Saturday 24 September 2016

Japanese aquariums in dolphins move

Published 20/05/2015 | 15:01

The World Association of Zoos and Aquariums characterised the Taiji hunt as 'cruel'
The World Association of Zoos and Aquariums characterised the Taiji hunt as 'cruel'

Japan's aquariums have said they will stop acquiring dolphins captured in a bloody hunt that was depicted in the Oscar-winning film The Cove and has caused global outrage.

  • Go To

The announcement by the Japanese Association of Zoos and Aquariums follows a decision last month by the Swiss-based umbrella group World Association of Zoos and Aquariums (WAZA) to suspend the Japanese organisation's membership.

WAZA characterised the Taiji hunt as "cruel", and decided that none of its members should acquire dolphins in such a way.

In the hunt, dolphins are scared with banging, herded into a cove and speared by fishermen for their meat. The best-looking ones are sold to aquariums.

The Japanese group is sending a letter to WAZA expressing its wish to remain a member of the organisation.

In a letter to WAZA, the Japanese group, which comprises 89 zoos and 63 aquariums, said it would abide by WAZA's decision.

"It is our wish at JAZA to remain as a member of WAZA," chairman Kazutoshi Arai said in a letter addressed to WAZA president Lee Ehmke.

The campaign against the Taiji hunt has drawn Hollywood stars as well as the anti-whaling group Sea Shepherd.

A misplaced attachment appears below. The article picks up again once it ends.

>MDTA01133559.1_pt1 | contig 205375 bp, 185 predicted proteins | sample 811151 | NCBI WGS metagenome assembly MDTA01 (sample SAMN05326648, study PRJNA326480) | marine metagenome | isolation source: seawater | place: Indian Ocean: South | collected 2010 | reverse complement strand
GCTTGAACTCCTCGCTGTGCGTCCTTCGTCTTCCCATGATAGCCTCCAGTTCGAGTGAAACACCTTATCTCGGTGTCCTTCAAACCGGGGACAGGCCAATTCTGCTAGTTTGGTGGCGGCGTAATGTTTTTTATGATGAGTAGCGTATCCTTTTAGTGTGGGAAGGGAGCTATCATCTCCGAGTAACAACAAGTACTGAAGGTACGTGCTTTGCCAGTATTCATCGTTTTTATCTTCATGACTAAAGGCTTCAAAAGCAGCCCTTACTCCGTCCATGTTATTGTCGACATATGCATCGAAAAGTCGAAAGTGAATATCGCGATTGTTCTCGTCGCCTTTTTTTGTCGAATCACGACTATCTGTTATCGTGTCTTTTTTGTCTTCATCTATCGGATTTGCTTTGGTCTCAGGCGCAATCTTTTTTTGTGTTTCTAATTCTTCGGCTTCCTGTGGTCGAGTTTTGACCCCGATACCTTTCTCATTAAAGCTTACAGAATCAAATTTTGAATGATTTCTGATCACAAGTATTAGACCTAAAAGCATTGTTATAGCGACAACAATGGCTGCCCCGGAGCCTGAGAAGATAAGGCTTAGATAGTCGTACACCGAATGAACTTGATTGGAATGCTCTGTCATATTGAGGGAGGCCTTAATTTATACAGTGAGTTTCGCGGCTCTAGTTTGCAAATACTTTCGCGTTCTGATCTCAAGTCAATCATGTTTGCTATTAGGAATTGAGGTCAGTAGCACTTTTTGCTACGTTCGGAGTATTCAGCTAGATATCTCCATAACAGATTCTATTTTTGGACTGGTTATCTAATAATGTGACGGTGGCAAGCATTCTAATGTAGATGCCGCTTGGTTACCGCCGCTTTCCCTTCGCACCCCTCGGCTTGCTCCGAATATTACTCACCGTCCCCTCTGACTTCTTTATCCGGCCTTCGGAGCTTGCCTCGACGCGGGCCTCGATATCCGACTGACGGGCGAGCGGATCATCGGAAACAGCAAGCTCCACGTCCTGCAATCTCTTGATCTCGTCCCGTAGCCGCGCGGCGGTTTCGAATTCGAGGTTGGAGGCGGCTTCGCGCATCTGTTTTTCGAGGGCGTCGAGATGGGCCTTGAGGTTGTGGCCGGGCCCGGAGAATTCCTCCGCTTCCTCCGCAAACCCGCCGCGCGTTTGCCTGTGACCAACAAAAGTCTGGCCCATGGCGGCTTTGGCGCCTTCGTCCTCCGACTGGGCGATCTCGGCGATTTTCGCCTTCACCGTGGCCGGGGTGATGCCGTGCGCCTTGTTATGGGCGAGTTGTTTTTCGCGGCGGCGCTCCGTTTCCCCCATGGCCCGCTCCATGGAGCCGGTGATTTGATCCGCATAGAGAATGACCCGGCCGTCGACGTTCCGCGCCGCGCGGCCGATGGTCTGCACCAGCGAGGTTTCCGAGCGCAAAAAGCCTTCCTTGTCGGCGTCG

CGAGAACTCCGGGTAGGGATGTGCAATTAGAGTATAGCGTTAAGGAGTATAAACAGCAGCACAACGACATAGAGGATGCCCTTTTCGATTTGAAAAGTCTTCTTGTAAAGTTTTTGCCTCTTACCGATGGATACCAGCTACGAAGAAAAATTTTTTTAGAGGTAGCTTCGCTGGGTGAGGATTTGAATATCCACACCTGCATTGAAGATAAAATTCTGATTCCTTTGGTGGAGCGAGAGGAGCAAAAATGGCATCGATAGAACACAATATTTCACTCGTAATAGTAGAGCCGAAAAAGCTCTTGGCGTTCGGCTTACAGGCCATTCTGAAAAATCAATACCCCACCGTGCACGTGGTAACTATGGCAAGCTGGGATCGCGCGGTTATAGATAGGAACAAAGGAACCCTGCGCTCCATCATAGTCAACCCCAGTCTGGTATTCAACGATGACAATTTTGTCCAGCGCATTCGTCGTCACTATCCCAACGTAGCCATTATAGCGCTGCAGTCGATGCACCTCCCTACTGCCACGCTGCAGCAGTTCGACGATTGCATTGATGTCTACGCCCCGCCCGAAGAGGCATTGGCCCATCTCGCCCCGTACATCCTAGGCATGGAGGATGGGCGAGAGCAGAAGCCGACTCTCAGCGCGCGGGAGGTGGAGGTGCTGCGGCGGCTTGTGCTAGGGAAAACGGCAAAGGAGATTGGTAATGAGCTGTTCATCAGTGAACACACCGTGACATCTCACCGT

The latest move was welcomed by animal welfare groups.

"This momentous decision marks the beginning of the end for dolphin hunting in Japan," said Sarah Lucas, the CEO of Australia for Dolphins.

Officials in Taiji, a small fishing village in central Japan, and fishermen have defended the hunt as tradition, saying that eating dolphin meat is no different from eating beef or chicken.

Eating dolphins is a delicacy most Japanese never experience. Many Japanese are horrified by the dolphin killing and have joined the campaign against the Taiji hunt.

The Cove, which won an Academy Award in 2009, focuses on veteran dolphin activist Ric O'Barry, who trained dolphins for the 1960s Flipper TV series before deciding to devote his life to protecting the mammals and keeping them in nature.

Groups such as Australia for Dolphins argue that dolphin meat does not provide enough monetary incentive to keep the hunts going, but dolphins are sold to aquariums and marine shows for thousands of dollars.

Press Association

Read More

Promoted articles

Editors Choice

Also in World News